The Media Reader
Continuity and Transformation
- Hugh Mackay - Open University in Wales, United Kingdom
- Tim O'Sullivan - De Montfort University, UK
July 1999 | 448 pages | SAGE Publications Ltd
This essential sourcebook of key statements about transformations in media culture focuses on questions of democracy, technology, and culture. It provides theoretical approaches to past and present media transformations and case studies of a range of media, examining both old media in new times and emerging new media. It explores the technological, economic, social, and cultural processes implicated in the production, regulation, circulation, and consumption of media forms.
PART ONE: MASS COMMUNICATION AND THE MODERN WORLD
The Media and Modernity
Corporate Dynamics and Broadcasting Futures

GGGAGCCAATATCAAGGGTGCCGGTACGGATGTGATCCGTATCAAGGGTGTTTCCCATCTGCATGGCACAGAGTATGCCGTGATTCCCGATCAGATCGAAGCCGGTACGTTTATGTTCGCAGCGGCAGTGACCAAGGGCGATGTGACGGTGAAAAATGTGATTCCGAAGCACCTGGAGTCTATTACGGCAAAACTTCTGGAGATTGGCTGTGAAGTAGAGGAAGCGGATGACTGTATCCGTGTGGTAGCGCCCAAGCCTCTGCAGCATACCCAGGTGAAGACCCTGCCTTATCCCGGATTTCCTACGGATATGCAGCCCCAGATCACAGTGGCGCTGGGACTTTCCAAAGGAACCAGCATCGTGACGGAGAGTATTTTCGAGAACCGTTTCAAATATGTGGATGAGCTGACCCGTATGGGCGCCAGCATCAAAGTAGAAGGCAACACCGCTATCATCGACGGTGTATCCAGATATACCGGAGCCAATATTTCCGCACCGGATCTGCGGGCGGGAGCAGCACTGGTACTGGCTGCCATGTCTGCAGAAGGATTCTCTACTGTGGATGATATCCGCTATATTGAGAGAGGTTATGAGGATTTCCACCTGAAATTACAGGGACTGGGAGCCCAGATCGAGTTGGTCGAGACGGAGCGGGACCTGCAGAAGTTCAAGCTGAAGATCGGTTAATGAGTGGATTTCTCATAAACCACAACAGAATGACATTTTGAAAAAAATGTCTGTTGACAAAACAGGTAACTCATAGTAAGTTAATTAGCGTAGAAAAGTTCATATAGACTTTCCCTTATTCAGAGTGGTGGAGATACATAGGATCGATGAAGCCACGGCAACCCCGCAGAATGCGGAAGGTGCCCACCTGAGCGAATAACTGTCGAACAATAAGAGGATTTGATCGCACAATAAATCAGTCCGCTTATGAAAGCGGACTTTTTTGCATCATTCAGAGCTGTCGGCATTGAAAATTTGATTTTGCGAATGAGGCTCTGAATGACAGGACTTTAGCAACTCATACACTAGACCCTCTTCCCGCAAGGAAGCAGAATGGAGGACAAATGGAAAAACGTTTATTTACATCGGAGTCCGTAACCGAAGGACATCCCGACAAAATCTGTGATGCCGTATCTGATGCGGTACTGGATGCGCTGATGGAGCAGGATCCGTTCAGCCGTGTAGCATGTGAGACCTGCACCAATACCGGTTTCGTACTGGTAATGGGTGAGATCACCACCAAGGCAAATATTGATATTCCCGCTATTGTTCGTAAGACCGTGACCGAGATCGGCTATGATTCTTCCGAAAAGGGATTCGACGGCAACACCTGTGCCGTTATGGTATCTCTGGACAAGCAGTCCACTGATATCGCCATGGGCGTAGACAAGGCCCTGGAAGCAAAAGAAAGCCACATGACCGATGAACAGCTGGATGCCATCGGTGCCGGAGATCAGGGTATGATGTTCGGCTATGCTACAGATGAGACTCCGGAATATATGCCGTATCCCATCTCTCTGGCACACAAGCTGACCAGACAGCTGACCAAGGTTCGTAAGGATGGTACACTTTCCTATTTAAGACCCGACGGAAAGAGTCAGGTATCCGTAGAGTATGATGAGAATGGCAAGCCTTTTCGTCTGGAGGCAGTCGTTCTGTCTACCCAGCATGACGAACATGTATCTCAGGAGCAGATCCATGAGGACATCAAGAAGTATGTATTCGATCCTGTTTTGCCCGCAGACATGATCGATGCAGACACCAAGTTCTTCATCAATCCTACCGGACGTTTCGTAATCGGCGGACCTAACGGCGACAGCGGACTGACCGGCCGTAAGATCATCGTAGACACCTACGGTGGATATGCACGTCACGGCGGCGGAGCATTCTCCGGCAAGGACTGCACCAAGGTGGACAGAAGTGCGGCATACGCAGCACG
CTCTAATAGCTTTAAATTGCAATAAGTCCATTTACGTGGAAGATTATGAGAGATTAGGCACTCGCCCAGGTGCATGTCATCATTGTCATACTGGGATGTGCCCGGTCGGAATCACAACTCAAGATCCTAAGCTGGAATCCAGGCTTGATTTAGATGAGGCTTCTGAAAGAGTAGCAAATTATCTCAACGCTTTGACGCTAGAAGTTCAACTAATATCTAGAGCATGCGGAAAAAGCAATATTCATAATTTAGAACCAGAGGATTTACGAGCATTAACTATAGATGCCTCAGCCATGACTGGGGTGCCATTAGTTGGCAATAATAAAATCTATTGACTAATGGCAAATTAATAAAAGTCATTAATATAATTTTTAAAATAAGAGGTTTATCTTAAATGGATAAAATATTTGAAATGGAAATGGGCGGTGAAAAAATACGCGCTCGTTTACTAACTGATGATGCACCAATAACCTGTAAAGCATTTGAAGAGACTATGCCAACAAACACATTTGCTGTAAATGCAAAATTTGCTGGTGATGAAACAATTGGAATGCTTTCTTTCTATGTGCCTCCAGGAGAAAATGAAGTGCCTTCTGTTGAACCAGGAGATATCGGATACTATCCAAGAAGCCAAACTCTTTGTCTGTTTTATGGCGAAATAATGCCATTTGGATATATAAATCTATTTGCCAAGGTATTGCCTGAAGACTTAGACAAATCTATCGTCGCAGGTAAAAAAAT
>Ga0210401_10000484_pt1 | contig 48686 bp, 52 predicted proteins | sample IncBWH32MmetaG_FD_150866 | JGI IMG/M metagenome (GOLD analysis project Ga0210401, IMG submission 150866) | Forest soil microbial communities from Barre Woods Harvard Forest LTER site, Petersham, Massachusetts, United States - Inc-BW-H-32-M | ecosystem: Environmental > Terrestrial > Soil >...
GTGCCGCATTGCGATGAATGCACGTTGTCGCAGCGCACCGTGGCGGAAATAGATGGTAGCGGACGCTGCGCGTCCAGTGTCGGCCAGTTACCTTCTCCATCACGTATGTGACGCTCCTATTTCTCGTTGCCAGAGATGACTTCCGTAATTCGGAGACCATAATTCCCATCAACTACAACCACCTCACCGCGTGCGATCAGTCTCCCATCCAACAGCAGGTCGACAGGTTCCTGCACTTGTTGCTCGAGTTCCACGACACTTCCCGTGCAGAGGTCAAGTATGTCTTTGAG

The Technology and the Society
When Old Technologies Were New
The Wireless Age
PART TWO: UNDERSTANDING `TRANSFORMATIONS' IN MEDIA CULTURE
No Sense of Place
Information Technology and the Myth of Abundance
What Information Society?
Edward Herman and Robert McChesney
The Global Media in the Late 1990s
Popular Culture on a Global Scale
PART THREE: NEW MEDIA FOR NEW TIMES
Broadcasting is Dead. Long Live Digital Choice
Making Television News in the Satellite Age
The Virtual Community
Identity in the Age of the Internet
The Development of Interactive Games
PART FOUR: FUTURE PERFECT?
David Morley and Kevin Robins
Reimagined Communities? New Media, New Possibilities
The World Wide Web of Surveillance
In the Realm of Uncertainty
Remote Control? Politics, Technology and 'Electronic Democracy'
An Introduction to the Information Age
`This book represents a valuable resource in helping students make sense of the rapid and perplexing changes in media technologies and institutions from a range of perspectives.... I shall certainly be recommending The Media Reader to my students' - Convergence
"Alertness to the chaning terms of debate, familiarity with the latest scholarship and a shrewd, practical sense of what works in teaching makes this collection a very worthwhile addition to course reading lists."
University of Liverpool, UK